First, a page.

Population unequal in county’s new district maps

Johnson County’s new County Council and Board of Commissioner districts were approved but the districts are not equally approtioned.

The new districts were approved on Dec. 30 in a special meeting of the commissioners, but population data from county council districts was not made available to the Daily Journal until Friday afternoon. The commissioners approved ordinances establishing the boundaries by precinct, but without a listing of population numbers.

The data was not available at the meeting due to staffing issues, said Shena Johnson, county attorney. County officials reviewed the data for accuracy several days after the numbers were located before releasing the data, she said.

County council districts were edited slightly to include new precincts that were added due to increases in population in the northern third of the county.

The ideal population for each district would be 40,441, representing one-fourth of the county’s 161,765 residents each. However, the districts are unbalanced with the most populous district at 45,610 and the least populous at 37,706.

Those districts are, respectively 12% greater than the mean and 7% less than the mean. Figuring those numbers together, the total deviation is over 19%, which goes against the 10% standard that triggers the requirement to redistrict following each once-in-a-decade census count.

The 10% standard is one that is established in case law. It is a standard used to apply the Equal Protection Clause of the 14th Amendment, which establishes equal voting rights.

For example, in the 2004 case Mead v. Washington County Commissioners, a Washington County, Indiana, voter successfully sued the board after their approved county council district boundaries exceeded the threshold.

The Johnson County commissioners made no changes to their current districts, which divides the county into thirds. District 1, with a population of 12,793, includes the three southern townships: Blue River, Nineveh and Hensley. District 2, with 31,634 residents, is comprised of the three central townships: Needham, Franklin and Union. District 3, population 117,338, includes the three northern townships: Clark, Pleasant and White River.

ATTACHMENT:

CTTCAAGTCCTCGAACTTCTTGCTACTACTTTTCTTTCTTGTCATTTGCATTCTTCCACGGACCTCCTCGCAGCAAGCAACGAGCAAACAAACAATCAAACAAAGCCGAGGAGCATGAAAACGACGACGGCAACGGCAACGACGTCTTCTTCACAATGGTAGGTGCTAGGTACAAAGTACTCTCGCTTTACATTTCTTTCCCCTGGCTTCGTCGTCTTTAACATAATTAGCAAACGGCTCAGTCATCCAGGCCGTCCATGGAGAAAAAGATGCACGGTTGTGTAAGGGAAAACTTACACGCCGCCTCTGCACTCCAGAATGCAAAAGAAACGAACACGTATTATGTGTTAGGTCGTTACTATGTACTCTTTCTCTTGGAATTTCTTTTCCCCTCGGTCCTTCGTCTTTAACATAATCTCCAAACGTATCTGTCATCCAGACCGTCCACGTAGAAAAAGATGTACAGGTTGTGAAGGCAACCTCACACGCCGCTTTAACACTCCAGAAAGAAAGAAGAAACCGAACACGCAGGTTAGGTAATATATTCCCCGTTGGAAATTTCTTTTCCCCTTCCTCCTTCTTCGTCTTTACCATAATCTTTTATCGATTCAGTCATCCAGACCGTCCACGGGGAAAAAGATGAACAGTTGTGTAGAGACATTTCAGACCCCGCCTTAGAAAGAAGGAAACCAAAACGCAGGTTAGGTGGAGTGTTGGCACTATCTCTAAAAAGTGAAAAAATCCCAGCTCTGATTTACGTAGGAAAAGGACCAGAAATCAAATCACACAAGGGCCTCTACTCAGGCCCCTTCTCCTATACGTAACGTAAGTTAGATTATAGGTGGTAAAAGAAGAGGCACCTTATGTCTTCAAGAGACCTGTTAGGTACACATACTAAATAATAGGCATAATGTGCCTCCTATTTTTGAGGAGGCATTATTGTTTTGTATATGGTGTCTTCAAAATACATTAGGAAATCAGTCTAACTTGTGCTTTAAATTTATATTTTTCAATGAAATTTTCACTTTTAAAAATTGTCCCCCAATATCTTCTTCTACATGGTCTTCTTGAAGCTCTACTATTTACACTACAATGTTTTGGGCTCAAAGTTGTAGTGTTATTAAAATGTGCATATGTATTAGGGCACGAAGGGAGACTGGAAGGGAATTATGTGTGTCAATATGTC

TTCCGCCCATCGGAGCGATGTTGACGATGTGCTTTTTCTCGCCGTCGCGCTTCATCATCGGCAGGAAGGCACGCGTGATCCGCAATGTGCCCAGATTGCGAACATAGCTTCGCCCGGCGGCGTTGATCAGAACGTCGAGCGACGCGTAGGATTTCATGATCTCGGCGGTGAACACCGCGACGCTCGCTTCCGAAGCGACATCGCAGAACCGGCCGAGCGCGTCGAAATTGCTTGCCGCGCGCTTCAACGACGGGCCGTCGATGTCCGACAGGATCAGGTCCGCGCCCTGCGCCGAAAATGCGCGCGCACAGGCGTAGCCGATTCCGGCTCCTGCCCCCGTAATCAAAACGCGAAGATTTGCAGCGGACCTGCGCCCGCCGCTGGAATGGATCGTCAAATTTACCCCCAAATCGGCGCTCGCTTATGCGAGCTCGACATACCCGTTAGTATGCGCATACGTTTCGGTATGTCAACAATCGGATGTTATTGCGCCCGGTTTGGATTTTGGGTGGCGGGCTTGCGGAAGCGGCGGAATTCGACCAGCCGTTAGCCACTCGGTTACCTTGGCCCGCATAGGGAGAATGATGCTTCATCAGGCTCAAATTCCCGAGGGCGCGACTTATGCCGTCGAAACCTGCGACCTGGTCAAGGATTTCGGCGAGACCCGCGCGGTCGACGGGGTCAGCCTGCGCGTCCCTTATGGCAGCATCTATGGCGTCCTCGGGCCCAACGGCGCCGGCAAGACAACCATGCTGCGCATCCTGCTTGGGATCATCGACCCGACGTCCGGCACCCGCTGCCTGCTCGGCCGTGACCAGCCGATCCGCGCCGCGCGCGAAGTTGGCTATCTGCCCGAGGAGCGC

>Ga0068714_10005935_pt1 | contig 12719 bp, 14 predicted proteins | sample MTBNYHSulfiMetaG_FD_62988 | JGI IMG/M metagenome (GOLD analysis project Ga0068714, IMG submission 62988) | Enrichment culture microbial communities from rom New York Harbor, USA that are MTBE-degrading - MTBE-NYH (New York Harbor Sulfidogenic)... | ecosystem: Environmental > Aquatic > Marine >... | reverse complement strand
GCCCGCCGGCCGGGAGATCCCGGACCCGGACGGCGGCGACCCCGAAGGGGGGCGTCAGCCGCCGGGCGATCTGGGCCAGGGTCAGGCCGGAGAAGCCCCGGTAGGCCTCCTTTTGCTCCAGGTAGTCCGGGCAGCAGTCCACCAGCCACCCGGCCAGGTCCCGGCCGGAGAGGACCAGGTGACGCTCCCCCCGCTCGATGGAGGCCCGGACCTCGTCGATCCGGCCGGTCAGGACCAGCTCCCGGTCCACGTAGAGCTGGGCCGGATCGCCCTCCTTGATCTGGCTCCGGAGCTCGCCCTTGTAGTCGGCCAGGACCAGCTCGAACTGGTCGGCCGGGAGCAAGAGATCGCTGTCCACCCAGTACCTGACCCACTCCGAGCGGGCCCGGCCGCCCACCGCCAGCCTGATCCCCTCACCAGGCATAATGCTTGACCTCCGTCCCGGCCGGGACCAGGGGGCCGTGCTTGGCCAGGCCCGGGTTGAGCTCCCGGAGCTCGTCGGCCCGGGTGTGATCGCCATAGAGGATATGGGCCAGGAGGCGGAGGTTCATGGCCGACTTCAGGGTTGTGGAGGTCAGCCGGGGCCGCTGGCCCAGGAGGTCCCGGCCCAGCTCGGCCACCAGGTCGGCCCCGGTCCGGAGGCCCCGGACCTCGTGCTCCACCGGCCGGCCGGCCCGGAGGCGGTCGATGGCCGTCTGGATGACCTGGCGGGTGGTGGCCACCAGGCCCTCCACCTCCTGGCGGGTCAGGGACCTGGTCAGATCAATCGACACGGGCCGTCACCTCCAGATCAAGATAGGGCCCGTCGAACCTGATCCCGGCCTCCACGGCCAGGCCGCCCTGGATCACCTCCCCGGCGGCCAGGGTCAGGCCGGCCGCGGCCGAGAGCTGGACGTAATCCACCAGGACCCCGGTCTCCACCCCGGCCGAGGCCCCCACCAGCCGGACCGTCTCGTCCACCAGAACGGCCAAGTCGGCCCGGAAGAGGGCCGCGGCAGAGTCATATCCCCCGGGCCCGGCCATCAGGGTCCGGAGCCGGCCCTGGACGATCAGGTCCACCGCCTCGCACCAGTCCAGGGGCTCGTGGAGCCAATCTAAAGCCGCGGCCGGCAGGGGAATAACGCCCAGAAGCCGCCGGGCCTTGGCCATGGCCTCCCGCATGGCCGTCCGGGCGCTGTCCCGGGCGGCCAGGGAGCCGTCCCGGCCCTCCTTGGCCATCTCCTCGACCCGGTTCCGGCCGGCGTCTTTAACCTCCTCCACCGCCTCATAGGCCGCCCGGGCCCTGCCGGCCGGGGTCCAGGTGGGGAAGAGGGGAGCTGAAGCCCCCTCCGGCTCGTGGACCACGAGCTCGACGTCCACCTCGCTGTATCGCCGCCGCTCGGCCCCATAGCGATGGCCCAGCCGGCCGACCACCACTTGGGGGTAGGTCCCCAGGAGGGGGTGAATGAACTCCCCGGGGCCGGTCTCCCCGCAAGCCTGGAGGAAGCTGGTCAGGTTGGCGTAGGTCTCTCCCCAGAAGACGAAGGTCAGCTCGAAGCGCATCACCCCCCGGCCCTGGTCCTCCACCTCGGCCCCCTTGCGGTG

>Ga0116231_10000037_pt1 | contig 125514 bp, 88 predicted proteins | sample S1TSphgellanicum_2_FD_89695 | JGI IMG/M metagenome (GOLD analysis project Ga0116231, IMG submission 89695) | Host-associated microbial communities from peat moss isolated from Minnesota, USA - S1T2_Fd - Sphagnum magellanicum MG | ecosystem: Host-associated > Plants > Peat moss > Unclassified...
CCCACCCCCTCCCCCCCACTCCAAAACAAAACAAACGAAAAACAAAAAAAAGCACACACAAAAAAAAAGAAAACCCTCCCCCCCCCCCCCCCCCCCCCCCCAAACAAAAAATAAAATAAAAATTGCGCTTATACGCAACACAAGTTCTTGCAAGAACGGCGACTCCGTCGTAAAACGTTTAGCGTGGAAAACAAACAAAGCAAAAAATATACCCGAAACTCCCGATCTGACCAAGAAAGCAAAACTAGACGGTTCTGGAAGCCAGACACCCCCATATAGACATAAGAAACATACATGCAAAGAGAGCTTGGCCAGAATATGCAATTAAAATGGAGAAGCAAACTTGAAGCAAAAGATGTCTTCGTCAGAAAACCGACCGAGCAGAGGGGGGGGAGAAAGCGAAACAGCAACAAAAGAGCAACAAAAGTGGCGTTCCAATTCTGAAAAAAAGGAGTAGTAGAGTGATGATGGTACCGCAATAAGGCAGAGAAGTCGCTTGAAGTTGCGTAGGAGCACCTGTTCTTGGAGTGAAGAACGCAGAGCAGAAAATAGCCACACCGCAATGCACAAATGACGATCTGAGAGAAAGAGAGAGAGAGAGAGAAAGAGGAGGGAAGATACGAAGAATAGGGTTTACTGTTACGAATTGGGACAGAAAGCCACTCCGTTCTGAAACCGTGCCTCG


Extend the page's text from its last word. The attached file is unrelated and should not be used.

Commissioner Ron West spoke at length about why the commissioners have chosen not to change their boundaries.

“The reason it has it has never been a concern for the commissioners, or this body, is No. 1 we are elected countywide, and No. 2 we are representing everybody in the county. So, we are not secular in our application of whatever our decisions are, based on district,” West said. “The only qualification district has is residency and it is somewhat archaic.”

West argued that, because the commissioners are elected countywide, not by their districts, the district population imbalance doesn’t matter much.

“Those 117,000 are going to vote how they are going to vote, regardless of what district they are in. That thought is not applicable and it has nothing to do with the fairness of elections,” West said.

The commissioners work for all residents, regardless of who they technically represent, West said. They also have divided up their duties by their areas of expertise, rather than by the location of the issue, he said.

Commissioners Kevin Walls and Brian Baird underscored West’s statements.

“You talk about only handling issues from your district but (on) one of my biggest problems – I took over 100 voicemails from someone in Ron’s district,” Walls said. “That’s just proving that we handle the whole county and not just our districts. The three of us have looked wholly at the county, not singularly in our districts.”

The commissioners are not required to have an equal population under state law because the office is elected countywide and because the county has fewer than 250,000 residents.

In Mead vs. Washington County Commissioners, the voter argued that the board of commissioners should redraw their unequal boundaries. However, the court found the boundaries did not go against the 14th amendment because it is a countywide office and does not violate the one person, one vote principle.

Though the boundaries don’t violate the law, the population imbalance for the Johnson County commissioners remains among the greatest in the state, according to Kelsey Kauffman, an Indiana redistricting expert.

The Johnson County Democratic Party has no issues with the proposed commissioner boundaries but leaders are still evaluating actions that could be taken regarding the county council boundaries, said Amanda Stevenson-Holmes, the party’s chair.